Monthly Archives: April 2020

Secondary Ignition Current

I measured this on my workbench with a magnet attached to a drill spinning next to a spare ignition trigger. I measured the coil as 3.2 ohms and set my power supply to 14v. I used a shunt resistor at the output of the power supply to measure the current draw of a single coil/trigger combo. I expected to measure a peak current of about 14v/3.2ohms = 4.4 amps. It turns out the trigger applies only 11.4v across the coil, explaining why I only see a peak of ~3.5 amps.

The ignition spark is generated when the current drops sharply to 0. There’s a period of almost zero current lasting 2.5ms while the magnet is still close to the trigger. This period is longer at slower RPMs and I believe it gets shorter at higher RPMs. I wasn’t able to test higher RPMs with my drill setup, but I did move the magnet far enough from the trigger that it was barely triggering and saw periods of ~1ms at the same RPM.

Using this data, I simulated the expected waveform at a range of RPMs to show how the average current draw decreases as RPMs increase. It’s only about a 13% decrease in current and probably not enough to be readily noticeable.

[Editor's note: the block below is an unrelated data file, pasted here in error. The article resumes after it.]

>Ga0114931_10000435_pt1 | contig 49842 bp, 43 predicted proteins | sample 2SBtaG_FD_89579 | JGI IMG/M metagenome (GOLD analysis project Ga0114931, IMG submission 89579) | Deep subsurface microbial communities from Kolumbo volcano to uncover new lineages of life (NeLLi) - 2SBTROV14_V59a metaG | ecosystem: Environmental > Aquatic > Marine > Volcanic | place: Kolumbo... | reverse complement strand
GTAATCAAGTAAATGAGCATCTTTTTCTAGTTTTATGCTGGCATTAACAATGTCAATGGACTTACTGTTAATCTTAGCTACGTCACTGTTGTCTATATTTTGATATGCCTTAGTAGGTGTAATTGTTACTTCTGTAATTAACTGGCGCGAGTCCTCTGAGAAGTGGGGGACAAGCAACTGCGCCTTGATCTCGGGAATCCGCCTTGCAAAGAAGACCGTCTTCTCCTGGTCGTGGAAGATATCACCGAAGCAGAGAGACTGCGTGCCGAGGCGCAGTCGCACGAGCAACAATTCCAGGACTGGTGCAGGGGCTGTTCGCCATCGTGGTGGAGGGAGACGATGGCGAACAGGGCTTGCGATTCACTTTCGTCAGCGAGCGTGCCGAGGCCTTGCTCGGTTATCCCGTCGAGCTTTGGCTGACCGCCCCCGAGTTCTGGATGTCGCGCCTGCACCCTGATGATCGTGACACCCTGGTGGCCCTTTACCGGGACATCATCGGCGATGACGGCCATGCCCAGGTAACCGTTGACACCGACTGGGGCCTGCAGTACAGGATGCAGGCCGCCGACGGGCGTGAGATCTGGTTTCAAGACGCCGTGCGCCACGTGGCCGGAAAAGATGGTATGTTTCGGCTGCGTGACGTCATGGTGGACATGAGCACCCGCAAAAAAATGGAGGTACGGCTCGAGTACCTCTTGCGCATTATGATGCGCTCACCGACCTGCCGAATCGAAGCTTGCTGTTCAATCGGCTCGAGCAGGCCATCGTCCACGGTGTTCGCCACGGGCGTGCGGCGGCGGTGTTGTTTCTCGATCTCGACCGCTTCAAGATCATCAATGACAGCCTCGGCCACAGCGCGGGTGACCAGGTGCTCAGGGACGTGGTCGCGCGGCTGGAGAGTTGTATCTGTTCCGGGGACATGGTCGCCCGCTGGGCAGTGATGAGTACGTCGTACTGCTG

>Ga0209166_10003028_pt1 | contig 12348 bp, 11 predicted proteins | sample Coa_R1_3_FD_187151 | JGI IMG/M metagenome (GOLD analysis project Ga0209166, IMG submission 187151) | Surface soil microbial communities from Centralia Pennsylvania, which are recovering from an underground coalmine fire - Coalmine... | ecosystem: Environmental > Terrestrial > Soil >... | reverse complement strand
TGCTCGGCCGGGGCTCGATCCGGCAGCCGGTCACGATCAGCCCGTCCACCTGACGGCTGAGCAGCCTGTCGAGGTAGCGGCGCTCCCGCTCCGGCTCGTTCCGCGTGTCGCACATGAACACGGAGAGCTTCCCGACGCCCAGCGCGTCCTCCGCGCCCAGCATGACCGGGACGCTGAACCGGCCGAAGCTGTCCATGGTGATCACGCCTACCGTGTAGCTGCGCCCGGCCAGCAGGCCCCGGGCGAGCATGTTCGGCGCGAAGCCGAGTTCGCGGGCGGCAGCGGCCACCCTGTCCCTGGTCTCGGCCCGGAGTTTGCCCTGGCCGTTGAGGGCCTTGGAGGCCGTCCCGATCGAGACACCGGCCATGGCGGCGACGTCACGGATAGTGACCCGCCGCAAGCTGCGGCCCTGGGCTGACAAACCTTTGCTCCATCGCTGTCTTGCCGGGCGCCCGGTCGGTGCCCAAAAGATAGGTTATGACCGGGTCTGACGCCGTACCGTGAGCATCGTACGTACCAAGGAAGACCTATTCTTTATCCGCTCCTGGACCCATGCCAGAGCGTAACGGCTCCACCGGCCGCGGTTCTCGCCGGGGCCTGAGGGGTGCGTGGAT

While investigating this, I noticed the triggers de-energize the coils after about 2 seconds without a trigger. This greatly reduces their drain on the battery while the engine isn’t running.

Main Bus Voltage while Starting Engine

There’s some debate on whether avionics should be on during engine start. The concern seems to be voltage transients due to engaging and disengaging large solenoids and the starter motor. I captured this at ~40kHz and don’t see any potentially dangerous transients in this nominal engine start.

I suspect the dips until 1 second are due to higher torque during the compression strokes before engine started running. I continued to hold the start button until ~2.5 seconds. You can see some periodic noise that I believe is due to the secondary ignition coils charging.